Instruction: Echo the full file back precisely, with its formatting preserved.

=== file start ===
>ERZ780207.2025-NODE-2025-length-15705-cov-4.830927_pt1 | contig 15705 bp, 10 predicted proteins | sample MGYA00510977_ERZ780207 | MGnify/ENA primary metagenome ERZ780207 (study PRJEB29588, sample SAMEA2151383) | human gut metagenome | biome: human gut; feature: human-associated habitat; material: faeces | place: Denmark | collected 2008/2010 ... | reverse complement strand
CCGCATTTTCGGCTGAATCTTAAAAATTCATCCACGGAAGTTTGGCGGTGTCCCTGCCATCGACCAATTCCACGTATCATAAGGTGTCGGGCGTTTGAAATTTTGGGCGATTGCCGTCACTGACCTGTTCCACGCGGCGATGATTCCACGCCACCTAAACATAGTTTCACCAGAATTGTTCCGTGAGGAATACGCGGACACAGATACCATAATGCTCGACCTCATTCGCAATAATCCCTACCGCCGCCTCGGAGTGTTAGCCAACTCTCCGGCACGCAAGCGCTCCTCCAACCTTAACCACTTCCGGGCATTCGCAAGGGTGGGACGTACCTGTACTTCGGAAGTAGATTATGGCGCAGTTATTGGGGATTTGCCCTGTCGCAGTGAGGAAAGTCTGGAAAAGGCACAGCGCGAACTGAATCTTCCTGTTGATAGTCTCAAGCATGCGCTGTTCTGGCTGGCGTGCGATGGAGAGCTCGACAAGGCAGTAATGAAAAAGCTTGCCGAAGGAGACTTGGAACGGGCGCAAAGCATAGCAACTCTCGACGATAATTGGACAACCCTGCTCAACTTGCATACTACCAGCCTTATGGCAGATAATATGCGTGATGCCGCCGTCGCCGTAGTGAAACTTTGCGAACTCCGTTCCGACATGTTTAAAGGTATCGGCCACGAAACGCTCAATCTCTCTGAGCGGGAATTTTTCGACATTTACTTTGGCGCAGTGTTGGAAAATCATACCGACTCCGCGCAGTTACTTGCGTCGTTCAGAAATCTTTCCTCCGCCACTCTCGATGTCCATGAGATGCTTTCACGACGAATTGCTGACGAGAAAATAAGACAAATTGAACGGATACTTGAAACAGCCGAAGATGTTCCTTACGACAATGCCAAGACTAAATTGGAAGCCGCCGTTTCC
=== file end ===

>ERZ780207.2025-NODE-2025-length-15705-cov-4.830927_pt1 | contig 15705 bp, 10 predicted proteins | sample MGYA00510977_ERZ780207 | MGnify/ENA primary metagenome ERZ780207 (study PRJEB29588, sample SAMEA2151383) | human gut metagenome | biome: human gut; feature: human-associated habitat; material: faeces | place: Denmark | collected 2008/2010 ... | reverse complement strand
CCGCATTTTCGGCTGAATCTTAAAAATTCATCCACGGAAGTTTGGCGGTGTCCCTGCCATCGACCAATTCCACGTATCATAAGGTGTCGGGCGTTTGAAATTTTGGGCGATTGCCGTCACTGACCTGTTCCACGCGGCGATGATTCCACGCCACCTAAACATAGTTTCACCAGAATTGTTCCGTGAGGAATACGCGGACACAGATACCATAATGCTCGACCTCATTCGCAATAATCCCTACCGCCGCCTCGGAGTGTTAGCCAACTCTCCGGCACGCAAGCGCTCCTCCAACCTTAACCACTTCCGGGCATTCGCAAGGGTGGGACGTACCTGTACTTCGGAAGTAGATTATGGCGCAGTTATTGGGGATTTGCCCTGTCGCAGTGAGGAAAGTCTGGAAAAGGCACAGCGCGAACTGAATCTTCCTGTTGATAGTCTCAAGCATGCGCTGTTCTGGCTGGCGTGCGATGGAGAGCTCGACAAGGCAGTAATGAAAAAGCTTGCCGAAGGAGACTTGGAACGGGCGCAAAGCATAGCAACTCTCGACGATAATTGGACAACCCTGCTCAACTTGCATACTACCAGCCTTATGGCAGATAATATGCGTGATGCCGCCGTCGCCGTAGTGAAACTTTGCGAACTCCGTTCCGACATGTTTAAAGGTATCGGCCACGAAACGCTCAATCTCTCTGAGCGGGAATTTTTCGACATTTACTTTGGCGCAGTGTTGGAAAATCATACCGACTCCGCGCAGTTACTTGCGTCGTTCAGAAATCTTTCCTCCGCCACTCTCGATGTCCATGAGATGCTTTCACGACGAATTGCTGACGAGAAAATAAGACAAATTGAACGGATACTTGAAACAGCCGAAGATGTTCCTTACGACAATGCCAAGACTAAATTGGAAGCCGCCGTTTCC